Happiness

Filter vs Reality: How beauty filters are damaging our relationships with our bodies

Written by High Life North
Published Today

By Sakshi Udavant

The harmful effects of comparing your real life to edited photos on social media have been well documented. Filtered and photoshopped pictures set an unrealistic standard of what ‘attractive’ looks like. Understandably, looking at people’s seemingly perfect bodies can make us feel bad about our own. From lowering self-esteem to triggering body image issues, these filters have been a sensitive topic for many, especially for young teenage girls who spend 8 to 9 of their 15 waking hours online.

This number has shot up in recent times, owing to schools, colleges, work and even socialising moving online, opening up more opportunities for comparison and envy. In light of this growing crisis, London-based content creator Faye Dickinson launched an Instagram filter – aptly named Filter vs Reality – which aims to highlight how beauty filters hide ‘flaws’ and enhance features traditionally considered beautiful.

The filter divides your picture into two sections, one half showing a polished, filtered face and the other half showing your natural features (‘flaws’ and all). Since its launch, the filter has reached over 142.5 million impressions, with over 9,600 people – including celebrities, models and entrepreneurs – highlighting messages of mental health, authenticity and self-acceptance. Here are some examples…

 

 

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In an exclusive interview with High Life North, Dickinson explains why she felt called to draw attention to this issue and how she plans to inspire people to embrace their true selves.

What motivated you to create Filter vs Reality?

I wanted to give people a reality check. What you see on Instagram is not real life!

Dramatic beauty filters rid selfies of skin textures, tones, scars and everything that makes you, you. They create an unrealistic standard of beauty that can quickly turn into an obsession. People, especially young teenagers, become obsessed with looking perfect. They crave to see a side of themselves that doesn’t actually exist, and which corresponds to an unnatural and inhuman ideal of beauty that you can now achieve with filters. It’s so easy to feel insecure like this. I want to remind people not to let these filters fool you.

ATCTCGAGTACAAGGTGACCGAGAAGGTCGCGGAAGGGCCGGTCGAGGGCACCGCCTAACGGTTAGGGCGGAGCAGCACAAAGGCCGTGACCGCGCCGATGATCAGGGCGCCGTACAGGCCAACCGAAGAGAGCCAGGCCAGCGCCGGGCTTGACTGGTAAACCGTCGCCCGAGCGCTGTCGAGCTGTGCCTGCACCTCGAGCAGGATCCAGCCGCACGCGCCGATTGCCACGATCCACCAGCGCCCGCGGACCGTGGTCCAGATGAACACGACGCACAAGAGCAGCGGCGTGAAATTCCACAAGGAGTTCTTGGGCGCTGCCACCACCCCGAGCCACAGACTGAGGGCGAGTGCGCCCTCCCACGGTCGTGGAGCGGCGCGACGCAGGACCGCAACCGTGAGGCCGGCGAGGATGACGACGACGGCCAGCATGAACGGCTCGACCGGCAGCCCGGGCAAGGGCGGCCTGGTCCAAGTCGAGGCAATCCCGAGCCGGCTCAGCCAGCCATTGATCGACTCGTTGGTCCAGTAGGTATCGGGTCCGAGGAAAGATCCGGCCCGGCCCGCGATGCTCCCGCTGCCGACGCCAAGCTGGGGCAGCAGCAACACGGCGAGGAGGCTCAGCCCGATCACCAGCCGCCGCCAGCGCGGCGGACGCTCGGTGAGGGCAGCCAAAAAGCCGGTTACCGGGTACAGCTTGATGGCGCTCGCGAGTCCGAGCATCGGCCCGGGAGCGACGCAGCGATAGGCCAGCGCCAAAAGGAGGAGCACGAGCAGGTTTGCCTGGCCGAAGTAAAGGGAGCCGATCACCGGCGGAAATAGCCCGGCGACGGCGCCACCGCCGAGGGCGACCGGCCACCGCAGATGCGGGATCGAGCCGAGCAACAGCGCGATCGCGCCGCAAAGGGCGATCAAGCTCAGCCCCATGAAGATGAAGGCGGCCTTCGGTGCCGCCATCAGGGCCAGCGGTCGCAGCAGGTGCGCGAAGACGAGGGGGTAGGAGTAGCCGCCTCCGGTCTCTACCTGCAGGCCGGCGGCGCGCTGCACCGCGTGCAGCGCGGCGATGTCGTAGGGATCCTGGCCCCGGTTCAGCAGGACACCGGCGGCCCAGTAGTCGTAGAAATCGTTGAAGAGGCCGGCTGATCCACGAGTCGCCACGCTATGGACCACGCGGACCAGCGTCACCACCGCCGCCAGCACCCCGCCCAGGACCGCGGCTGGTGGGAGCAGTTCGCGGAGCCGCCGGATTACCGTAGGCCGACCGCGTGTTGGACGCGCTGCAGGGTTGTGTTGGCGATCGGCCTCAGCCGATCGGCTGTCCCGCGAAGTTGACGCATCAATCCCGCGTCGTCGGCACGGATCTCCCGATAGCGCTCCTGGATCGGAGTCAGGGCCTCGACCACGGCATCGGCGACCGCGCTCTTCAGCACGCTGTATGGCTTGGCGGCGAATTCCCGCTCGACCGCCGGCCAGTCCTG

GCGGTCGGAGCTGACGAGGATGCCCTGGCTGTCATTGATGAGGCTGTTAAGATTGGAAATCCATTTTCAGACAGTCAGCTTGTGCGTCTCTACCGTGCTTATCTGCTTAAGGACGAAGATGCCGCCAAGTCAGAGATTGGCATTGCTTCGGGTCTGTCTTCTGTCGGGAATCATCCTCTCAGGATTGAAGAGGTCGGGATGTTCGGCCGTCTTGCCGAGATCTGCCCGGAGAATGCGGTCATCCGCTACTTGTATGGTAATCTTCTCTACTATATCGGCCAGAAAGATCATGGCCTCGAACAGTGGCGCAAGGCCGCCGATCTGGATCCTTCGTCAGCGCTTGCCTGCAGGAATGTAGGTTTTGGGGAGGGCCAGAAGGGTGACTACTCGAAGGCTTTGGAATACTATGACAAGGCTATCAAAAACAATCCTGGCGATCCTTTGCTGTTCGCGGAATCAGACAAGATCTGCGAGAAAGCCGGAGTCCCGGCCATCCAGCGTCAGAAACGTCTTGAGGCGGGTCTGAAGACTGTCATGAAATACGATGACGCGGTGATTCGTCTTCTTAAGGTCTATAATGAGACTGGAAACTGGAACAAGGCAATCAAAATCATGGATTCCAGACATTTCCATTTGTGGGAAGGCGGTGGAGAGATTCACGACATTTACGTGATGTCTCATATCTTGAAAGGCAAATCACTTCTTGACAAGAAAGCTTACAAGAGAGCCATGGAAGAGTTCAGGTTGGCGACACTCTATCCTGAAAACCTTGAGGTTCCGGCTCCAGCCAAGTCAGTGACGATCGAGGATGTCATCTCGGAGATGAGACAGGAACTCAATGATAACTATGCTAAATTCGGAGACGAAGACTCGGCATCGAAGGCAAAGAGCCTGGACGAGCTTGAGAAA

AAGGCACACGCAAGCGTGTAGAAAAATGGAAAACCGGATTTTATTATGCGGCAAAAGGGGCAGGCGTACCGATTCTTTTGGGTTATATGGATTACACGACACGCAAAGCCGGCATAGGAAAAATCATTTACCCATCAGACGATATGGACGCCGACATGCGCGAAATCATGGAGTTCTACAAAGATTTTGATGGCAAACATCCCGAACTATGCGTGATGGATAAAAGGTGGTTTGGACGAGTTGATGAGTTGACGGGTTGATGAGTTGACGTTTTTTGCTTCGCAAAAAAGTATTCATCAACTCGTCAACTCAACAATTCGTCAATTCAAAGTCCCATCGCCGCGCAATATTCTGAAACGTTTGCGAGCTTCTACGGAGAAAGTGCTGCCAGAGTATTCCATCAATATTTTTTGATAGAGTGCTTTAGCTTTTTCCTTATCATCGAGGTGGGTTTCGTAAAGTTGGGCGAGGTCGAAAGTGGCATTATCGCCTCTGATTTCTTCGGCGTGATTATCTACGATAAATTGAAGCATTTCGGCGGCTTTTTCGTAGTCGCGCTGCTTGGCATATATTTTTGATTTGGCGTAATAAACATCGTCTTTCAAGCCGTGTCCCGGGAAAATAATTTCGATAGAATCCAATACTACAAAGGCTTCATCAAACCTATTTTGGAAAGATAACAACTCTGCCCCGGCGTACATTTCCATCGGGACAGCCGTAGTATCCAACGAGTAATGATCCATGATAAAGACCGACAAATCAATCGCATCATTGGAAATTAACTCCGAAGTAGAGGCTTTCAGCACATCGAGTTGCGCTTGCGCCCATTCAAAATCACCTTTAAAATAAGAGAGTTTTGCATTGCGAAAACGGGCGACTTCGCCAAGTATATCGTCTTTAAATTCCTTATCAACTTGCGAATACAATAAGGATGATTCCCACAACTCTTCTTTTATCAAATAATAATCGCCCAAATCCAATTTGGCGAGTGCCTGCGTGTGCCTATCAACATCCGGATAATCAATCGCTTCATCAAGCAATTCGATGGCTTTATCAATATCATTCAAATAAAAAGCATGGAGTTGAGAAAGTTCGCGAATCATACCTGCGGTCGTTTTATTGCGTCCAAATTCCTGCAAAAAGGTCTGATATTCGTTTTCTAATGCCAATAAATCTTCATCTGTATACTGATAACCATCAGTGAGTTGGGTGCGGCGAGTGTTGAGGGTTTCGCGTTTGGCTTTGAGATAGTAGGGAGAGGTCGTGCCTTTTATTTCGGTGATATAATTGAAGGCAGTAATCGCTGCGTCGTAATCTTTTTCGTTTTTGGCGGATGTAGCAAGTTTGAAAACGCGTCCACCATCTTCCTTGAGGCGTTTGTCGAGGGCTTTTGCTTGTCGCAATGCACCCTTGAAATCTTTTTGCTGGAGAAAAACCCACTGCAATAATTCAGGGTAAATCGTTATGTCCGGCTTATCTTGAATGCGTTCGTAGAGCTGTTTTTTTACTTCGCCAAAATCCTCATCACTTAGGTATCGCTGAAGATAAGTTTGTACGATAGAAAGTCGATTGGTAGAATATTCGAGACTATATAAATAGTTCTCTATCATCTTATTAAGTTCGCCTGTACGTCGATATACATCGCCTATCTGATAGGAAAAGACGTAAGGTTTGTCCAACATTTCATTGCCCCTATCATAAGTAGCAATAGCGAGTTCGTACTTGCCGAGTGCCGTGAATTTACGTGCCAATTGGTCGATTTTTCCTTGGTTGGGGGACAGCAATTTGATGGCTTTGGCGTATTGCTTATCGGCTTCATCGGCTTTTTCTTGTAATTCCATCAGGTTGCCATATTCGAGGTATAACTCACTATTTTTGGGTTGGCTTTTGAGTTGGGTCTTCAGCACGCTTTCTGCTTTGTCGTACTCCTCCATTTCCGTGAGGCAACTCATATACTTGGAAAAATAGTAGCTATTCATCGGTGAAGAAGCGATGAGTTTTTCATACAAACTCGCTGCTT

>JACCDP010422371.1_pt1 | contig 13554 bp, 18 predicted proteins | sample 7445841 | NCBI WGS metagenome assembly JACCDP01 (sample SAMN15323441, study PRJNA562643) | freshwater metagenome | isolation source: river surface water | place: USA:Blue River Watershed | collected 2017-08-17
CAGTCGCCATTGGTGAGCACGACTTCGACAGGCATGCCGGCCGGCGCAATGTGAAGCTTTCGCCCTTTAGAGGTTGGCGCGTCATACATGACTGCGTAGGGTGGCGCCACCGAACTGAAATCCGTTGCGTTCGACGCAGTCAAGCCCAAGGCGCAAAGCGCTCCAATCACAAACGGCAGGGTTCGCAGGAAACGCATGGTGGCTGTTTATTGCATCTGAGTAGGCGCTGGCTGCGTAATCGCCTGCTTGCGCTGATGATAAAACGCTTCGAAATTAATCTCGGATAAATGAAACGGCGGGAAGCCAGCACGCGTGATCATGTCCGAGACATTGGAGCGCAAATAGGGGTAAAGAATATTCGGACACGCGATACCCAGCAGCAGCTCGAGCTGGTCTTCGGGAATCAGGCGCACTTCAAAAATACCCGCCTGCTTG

Do you think we should stop using filters?

Filters aren’t inherently bad. They become problematic when you fail to recognise the real person behind them. Playful filters like flower crowns are fine, but the ones with dramatic changes like smooth skin, a fuller lip and a pointy nose are damaging for our self-esteem and mental health.

How exactly do these filters affect us?

The people using these filters seem to have perfectly tucked-in bellies, just the right amount of tan, and they look like models, even though they aren’t. Much of the content we see daily is filtered and photoshopped to match this ideal Instagram look. So when you look in the mirror without these filters, you feel ugly. You see the raw reality that shows all your open pores, belly pouch and other ‘imperfections’ that make you feel insecure about your body.

How should we approach these pictures to create a healthy relationship with our body?

Know that you’re looking at a filtered, highly-edited picture online. The perfection you see online doesn’t really exist. What you see in the mirror is real and beautiful. It’s okay to enjoy playing around with these filters occasionally, but don’t let them take over your life. Remember and affirm to yourself that you’re unique, beautiful, strong, powerful, loved and worthy without any filter.

Faye Dickinson’s book about how social media filters alter our perceptions and rewire our brains is coming out later this year. Follow her here for updates.

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